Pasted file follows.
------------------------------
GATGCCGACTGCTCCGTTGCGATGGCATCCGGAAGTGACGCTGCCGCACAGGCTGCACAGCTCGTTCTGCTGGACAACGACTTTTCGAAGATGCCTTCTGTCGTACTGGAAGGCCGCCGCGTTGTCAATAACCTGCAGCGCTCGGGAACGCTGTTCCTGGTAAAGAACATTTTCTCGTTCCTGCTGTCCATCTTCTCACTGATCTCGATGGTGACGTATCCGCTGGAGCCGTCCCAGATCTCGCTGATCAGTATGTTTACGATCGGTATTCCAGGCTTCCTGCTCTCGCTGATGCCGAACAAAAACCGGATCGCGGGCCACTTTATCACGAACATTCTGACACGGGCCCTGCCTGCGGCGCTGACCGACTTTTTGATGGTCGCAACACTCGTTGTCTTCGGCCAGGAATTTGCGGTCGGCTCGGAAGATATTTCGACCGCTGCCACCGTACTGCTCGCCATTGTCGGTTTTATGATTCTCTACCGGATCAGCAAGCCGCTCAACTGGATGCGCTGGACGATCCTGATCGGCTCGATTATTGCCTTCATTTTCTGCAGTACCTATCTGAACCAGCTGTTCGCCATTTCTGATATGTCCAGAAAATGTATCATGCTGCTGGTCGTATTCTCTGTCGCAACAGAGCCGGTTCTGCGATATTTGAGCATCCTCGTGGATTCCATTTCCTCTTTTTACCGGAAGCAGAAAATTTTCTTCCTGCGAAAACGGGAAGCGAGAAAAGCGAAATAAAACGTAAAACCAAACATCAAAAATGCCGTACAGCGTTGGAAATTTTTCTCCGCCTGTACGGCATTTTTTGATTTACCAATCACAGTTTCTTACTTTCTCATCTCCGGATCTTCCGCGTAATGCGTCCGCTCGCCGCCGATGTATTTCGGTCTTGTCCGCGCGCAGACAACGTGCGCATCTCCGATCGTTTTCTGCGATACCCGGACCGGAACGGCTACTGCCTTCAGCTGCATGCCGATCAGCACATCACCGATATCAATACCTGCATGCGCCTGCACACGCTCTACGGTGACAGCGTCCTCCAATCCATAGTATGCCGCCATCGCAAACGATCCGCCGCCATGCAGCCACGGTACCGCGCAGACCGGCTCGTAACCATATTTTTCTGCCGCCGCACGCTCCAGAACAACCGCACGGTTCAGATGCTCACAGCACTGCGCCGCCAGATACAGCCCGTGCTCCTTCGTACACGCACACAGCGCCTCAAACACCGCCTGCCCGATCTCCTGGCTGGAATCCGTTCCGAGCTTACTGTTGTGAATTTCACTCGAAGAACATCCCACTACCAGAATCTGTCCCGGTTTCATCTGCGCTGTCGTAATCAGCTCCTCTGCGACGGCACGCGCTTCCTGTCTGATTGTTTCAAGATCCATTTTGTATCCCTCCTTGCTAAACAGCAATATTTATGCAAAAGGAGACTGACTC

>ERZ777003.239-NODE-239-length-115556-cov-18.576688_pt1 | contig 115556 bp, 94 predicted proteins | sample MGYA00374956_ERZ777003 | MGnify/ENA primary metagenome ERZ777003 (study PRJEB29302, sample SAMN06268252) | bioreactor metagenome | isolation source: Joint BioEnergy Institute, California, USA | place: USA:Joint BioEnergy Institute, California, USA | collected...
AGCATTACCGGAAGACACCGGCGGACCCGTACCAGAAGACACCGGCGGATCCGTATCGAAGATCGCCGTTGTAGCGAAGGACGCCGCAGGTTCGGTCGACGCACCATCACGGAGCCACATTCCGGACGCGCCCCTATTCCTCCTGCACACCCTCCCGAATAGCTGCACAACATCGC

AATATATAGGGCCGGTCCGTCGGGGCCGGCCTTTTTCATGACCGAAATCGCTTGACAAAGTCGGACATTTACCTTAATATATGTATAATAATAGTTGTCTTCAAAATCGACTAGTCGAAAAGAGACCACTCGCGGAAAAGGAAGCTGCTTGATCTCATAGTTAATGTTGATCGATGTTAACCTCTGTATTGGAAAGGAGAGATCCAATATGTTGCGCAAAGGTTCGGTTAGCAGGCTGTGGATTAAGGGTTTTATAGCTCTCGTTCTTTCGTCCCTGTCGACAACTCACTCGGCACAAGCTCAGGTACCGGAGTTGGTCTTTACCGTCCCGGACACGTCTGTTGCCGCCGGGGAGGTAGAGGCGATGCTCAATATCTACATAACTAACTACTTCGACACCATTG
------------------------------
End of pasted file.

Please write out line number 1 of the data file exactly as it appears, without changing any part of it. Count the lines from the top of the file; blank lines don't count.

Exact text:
GATGCCGACTGCTCCGTTGCGATGGCATCCGGAAGTGACGCTGCCGCACAGGCTGCACAGCTCGTTCTGCTGGACAACGACTTTTCGAAGATGCCTTCTGTCGTACTGGAAGGCCGCCGCGTTGTCAATAACCTGCAGCGCTCGGGAACGCTGTTCCTGGTAAAGAACATTTTCTCGTTCCTGCTGTCCATCTTCTCACTGATCTCGATGGTGACGTATCCGCTGGAGCCGTCCCAGATCTCGCTGATCAGTATGTTTACGATCGGTATTCCAGGCTTCCTGCTCTCGCTGATGCCGAACAAAAACCGGATCGCGGGCCACTTTATCACGAACATTCTGACACGGGCCCTGCCTGCGGCGCTGACCGACTTTTTGATGGTCGCAACACTCGTTGTCTTCGGCCAGGAATTTGCGGTCGGCTCGGAAGATATTTCGACCGCTGCCACCGTACTGCTCGCCATTGTCGGTTTTATGATTCTCTACCGGATCAGCAAGCCGCTCAACTGGATGCGCTGGACGATCCTGATCGGCTCGATTATTGCCTTCATTTTCTGCAGTACCTATCTGAACCAGCTGTTCGCCATTTCTGATATGTCCAGAAAATGTATCATGCTGCTGGTCGTATTCTCTGTCGCAACAGAGCCGGTTCTGCGATATTTGAGCATCCTCGTGGATTCCATTTCCTCTTTTTACCGGAAGCAGAAAATTTTCTTCCTGCGAAAACGGGAAGCGAGAAAAGCGAAATAAAACGTAAAACCAAACATCAAAAATGCCGTACAGCGTTGGAAATTTTTCTCCGCCTGTACGGCATTTTTTGATTTACCAATCACAGTTTCTTACTTTCTCATCTCCGGATCTTCCGCGTAATGCGTCCGCTCGCCGCCGATGTATTTCGGTCTTGTCCGCGCGCAGACAACGTGCGCATCTCCGATCGTTTTCTGCGATACCCGGACCGGAACGGCTACTGCCTTCAGCTGCATGCCGATCAGCACATCACCGATATCAATACCTGCATGCGCCTGCACACGCTCTACGGTGACAGCGTCCTCCAATCCATAGTATGCCGCCATCGCAAACGATCCGCCGCCATGCAGCCACGGTACCGCGCAGACCGGCTCGTAACCATATTTTTCTGCCGCCGCACGCTCCAGAACAACCGCACGGTTCAGATGCTCACAGCACTGCGCCGCCAGATACAGCCCGTGCTCCTTCGTACACGCACACAGCGCCTCAAACACCGCCTGCCCGATCTCCTGGCTGGAATCCGTTCCGAGCTTACTGTTGTGAATTTCACTCGAAGAACATCCCACTACCAGAATCTGTCCCGGTTTCATCTGCGCTGTCGTAATCAGCTCCTCTGCGACGGCACGCGCTTCCTGTCTGATTGTTTCAAGATCCATTTTGTATCCCTCCTTGCTAAACAGCAATATTTATGCAAAAGGAGACTGACTC